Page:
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March 09, 2021, 06:33:10 pm

Author Topic: Confusion on Independent Assortment + Confirming Random Seg & Crossing Over  (Read 207 times)  Share 

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Sadge

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Hey all,

I just wanted to confirm (while I'm at it) if my understanding of Crossing Over, Independent Assortment and Random Segregation and the manner in which they aid genetic variation is correct since I'm very uncertain at the moment (especially for independent assortment)

Crossing Over
Process where DNA is exchanged between non-sister chromatids of homologous chromosomes at the chiasmata during Prophase I. This aids genetic variation by creating a new combination of alelles not present in either parent

Random Segregation

Process whereby chromatids from homologous pairs are randomly and equally separated into gametes during Anaphase I and II. This aids genetic variation by creating genetically distinct gametes with each gamete having an equal chance of inheriting the paternal or maternal allele for a specific gene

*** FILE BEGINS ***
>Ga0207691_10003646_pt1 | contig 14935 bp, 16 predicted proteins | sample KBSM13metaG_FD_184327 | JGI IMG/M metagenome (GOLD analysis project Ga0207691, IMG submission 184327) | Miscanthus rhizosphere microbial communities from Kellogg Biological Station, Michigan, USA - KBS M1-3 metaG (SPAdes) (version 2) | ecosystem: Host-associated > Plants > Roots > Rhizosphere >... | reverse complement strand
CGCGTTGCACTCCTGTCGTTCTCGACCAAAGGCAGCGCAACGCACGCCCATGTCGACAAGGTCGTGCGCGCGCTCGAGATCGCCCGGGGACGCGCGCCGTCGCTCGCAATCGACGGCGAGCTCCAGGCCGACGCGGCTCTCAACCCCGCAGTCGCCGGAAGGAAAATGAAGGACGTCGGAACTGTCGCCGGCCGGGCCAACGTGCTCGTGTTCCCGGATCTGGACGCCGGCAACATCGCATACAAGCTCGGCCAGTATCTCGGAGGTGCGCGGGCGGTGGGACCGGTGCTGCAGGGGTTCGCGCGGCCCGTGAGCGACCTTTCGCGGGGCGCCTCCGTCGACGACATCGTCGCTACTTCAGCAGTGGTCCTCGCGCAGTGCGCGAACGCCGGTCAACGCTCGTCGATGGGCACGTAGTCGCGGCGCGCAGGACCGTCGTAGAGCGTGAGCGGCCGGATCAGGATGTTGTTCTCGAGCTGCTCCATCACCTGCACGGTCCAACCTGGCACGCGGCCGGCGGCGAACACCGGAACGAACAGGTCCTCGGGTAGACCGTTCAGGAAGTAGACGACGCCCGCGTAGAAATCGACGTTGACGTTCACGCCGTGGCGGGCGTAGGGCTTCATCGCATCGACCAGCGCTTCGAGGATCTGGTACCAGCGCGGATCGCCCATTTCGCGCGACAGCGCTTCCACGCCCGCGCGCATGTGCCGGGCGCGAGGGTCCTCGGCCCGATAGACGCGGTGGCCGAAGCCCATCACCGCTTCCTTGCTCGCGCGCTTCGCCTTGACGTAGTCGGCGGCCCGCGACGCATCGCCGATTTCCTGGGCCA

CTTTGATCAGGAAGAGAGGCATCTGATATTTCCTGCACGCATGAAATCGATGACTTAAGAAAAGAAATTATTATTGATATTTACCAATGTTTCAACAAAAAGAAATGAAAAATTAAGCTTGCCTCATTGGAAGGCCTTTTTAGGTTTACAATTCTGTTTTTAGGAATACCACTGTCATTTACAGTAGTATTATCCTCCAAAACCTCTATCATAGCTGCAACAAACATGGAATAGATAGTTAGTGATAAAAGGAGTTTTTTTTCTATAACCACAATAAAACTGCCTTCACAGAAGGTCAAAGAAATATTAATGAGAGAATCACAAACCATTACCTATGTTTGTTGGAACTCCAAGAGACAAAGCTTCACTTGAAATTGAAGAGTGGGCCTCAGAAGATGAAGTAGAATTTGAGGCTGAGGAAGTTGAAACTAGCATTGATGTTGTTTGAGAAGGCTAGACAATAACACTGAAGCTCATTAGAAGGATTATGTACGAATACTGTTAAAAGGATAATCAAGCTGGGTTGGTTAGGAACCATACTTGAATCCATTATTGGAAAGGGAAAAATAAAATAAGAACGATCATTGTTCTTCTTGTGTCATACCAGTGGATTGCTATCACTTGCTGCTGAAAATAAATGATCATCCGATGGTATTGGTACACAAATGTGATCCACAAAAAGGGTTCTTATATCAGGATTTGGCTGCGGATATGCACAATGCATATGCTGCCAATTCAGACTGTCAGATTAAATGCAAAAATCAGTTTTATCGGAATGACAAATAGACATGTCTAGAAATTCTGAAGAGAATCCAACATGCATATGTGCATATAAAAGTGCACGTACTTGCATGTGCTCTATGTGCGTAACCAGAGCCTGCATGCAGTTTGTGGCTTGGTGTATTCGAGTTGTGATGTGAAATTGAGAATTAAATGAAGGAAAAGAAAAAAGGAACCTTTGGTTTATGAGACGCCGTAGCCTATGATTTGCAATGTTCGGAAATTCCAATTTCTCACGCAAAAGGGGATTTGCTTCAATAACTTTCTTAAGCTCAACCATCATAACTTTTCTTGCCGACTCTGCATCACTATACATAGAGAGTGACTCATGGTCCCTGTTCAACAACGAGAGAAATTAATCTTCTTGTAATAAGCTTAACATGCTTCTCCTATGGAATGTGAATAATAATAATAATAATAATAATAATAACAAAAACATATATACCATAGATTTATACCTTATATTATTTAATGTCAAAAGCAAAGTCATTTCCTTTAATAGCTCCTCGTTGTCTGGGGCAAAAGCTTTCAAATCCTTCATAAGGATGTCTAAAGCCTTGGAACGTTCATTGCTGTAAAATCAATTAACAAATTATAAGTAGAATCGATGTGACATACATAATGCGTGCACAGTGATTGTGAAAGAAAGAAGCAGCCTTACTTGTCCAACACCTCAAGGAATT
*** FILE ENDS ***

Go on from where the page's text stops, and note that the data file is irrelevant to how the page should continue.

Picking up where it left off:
Independent Assortment

My confusion comes from seeing several descriptions:

a) In anaphase, homologous chromosomes are independently sorted from one another into gametes

b) In metaphase , homologous chromosomes align randomly along the equator of the cell

As such, I'm unsure how it should be defined. Is it simply a rule concerning how alleles are separated so that they all allele combinations have the same frequency of occurring? Or am I missing something else entirely?

Thanks for the help

Bri MT

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Hey,

Welcome to the forums!

The way you're talking about these things is very definitional. There's nothing wrong with that,  but I wanted to check that you're understanding what's going on here:

Crossing over:
You create new combinations of alleles on the one chromosome.  This is super super useful e.g. if you have a "good" and "bad" allele next to each other you can separate them.

Random segregation:
Equally likely to get each version of the gene (I.e no allele favourtism). Again, this is super important so the offspring have a mix of traits.

Independent assortment:
Both a & b are talking about the same thing.  The chromosomes line up on the equator independent 50/50 chance for each one what side they're on.  This means when they get separated, they're independently sorted into gametes.

where this rule originally came from: getting allele A for gene 1 doesn't influence the likelihood of getting allele B for gene 2 (this applies as long as they are on different chromosomes). Otherwise, there would be relatively few chromosome combinations the offspring would be likely to inherit.


^ don't use these as formal definitions but I hope this helps your understanding :)

Sadge

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Thanks for helping!